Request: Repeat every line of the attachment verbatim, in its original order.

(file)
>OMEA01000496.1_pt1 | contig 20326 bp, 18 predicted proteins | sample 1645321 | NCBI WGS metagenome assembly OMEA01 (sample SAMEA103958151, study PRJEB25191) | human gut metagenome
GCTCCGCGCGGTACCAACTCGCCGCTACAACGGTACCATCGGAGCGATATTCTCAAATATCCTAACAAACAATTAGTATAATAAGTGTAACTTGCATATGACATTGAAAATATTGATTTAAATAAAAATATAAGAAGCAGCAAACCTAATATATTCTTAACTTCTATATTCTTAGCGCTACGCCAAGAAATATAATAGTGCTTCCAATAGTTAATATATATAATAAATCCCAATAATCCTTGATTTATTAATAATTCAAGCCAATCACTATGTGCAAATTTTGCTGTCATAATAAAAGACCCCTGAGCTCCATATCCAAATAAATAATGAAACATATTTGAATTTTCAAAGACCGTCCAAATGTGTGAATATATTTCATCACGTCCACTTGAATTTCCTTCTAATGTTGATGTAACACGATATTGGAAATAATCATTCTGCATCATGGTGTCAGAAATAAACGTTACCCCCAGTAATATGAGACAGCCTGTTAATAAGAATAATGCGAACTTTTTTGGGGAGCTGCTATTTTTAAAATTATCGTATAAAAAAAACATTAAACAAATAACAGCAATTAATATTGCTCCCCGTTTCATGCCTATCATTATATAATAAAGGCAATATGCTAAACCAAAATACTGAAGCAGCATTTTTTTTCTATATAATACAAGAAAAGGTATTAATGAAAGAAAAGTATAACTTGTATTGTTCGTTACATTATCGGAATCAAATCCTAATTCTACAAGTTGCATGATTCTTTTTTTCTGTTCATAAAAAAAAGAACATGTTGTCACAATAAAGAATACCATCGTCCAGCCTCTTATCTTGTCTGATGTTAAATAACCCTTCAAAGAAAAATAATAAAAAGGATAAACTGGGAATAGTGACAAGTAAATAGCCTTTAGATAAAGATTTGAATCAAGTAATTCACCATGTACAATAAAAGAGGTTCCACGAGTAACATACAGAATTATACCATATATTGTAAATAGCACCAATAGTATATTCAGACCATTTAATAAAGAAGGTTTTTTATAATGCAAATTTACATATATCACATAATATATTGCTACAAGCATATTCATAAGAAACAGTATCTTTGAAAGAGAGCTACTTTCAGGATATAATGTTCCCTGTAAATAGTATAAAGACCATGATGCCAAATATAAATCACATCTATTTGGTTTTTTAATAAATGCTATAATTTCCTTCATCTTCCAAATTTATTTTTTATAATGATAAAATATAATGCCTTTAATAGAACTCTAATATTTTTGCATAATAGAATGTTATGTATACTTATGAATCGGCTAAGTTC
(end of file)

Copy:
>OMEA01000496.1_pt1 | contig 20326 bp, 18 predicted proteins | sample 1645321 | NCBI WGS metagenome assembly OMEA01 (sample SAMEA103958151, study PRJEB25191) | human gut metagenome
GCTCCGCGCGGTACCAACTCGCCGCTACAACGGTACCATCGGAGCGATATTCTCAAATATCCTAACAAACAATTAGTATAATAAGTGTAACTTGCATATGACATTGAAAATATTGATTTAAATAAAAATATAAGAAGCAGCAAACCTAATATATTCTTAACTTCTATATTCTTAGCGCTACGCCAAGAAATATAATAGTGCTTCCAATAGTTAATATATATAATAAATCCCAATAATCCTTGATTTATTAATAATTCAAGCCAATCACTATGTGCAAATTTTGCTGTCATAATAAAAGACCCCTGAGCTCCATATCCAAATAAATAATGAAACATATTTGAATTTTCAAAGACCGTCCAAATGTGTGAATATATTTCATCACGTCCACTTGAATTTCCTTCTAATGTTGATGTAACACGATATTGGAAATAATCATTCTGCATCATGGTGTCAGAAATAAACGTTACCCCCAGTAATATGAGACAGCCTGTTAATAAGAATAATGCGAACTTTTTTGGGGAGCTGCTATTTTTAAAATTATCGTATAAAAAAAACATTAAACAAATAACAGCAATTAATATTGCTCCCCGTTTCATGCCTATCATTATATAATAAAGGCAATATGCTAAACCAAAATACTGAAGCAGCATTTTTTTTCTATATAATACAAGAAAAGGTATTAATGAAAGAAAAGTATAACTTGTATTGTTCGTTACATTATCGGAATCAAATCCTAATTCTACAAGTTGCATGATTCTTTTTTTCTGTTCATAAAAAAAAGAACATGTTGTCACAATAAAGAATACCATCGTCCAGCCTCTTATCTTGTCTGATGTTAAATAACCCTTCAAAGAAAAATAATAAAAAGGATAAACTGGGAATAGTGACAAGTAAATAGCCTTTAGATAAAGATTTGAATCAAGTAATTCACCATGTACAATAAAAGAGGTTCCACGAGTAACATACAGAATTATACCATATATTGTAAATAGCACCAATAGTATATTCAGACCATTTAATAAAGAAGGTTTTTTATAATGCAAATTTACATATATCACATAATATATTGCTACAAGCATATTCATAAGAAACAGTATCTTTGAAAGAGAGCTACTTTCAGGATATAATGTTCCCTGTAAATAGTATAAAGACCATGATGCCAAATATAAATCACATCTATTTGGTTTTTTAATAAATGCTATAATTTCCTTCATCTTCCAAATTTATTTTTTATAATGATAAAATATAATGCCTTTAATAGAACTCTAATATTTTTGCATAATAGAATGTTATGTATACTTATGAATCGGCTAAGTTC